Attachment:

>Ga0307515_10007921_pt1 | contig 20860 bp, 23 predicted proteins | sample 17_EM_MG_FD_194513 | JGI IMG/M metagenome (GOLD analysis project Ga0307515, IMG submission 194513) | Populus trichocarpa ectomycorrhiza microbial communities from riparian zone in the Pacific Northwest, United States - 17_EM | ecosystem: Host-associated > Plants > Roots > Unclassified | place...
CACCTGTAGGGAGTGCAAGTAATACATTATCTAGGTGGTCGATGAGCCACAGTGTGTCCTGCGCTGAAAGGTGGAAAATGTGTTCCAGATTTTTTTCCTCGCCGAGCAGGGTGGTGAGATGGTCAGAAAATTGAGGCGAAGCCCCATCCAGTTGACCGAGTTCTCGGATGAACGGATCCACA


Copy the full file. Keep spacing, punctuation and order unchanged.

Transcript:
>Ga0307515_10007921_pt1 | contig 20860 bp, 23 predicted proteins | sample 17_EM_MG_FD_194513 | JGI IMG/M metagenome (GOLD analysis project Ga0307515, IMG submission 194513) | Populus trichocarpa ectomycorrhiza microbial communities from riparian zone in the Pacific Northwest, United States - 17_EM | ecosystem: Host-associated > Plants > Roots > Unclassified | place...
CACCTGTAGGGAGTGCAAGTAATACATTATCTAGGTGGTCGATGAGCCACAGTGTGTCCTGCGCTGAAAGGTGGAAAATGTGTTCCAGATTTTTTTCCTCGCCGAGCAGGGTGGTGAGATGGTCAGAAAATTGAGGCGAAGCCCCATCCAGTTGACCGAGTTCTCGGATGAACGGATCCACA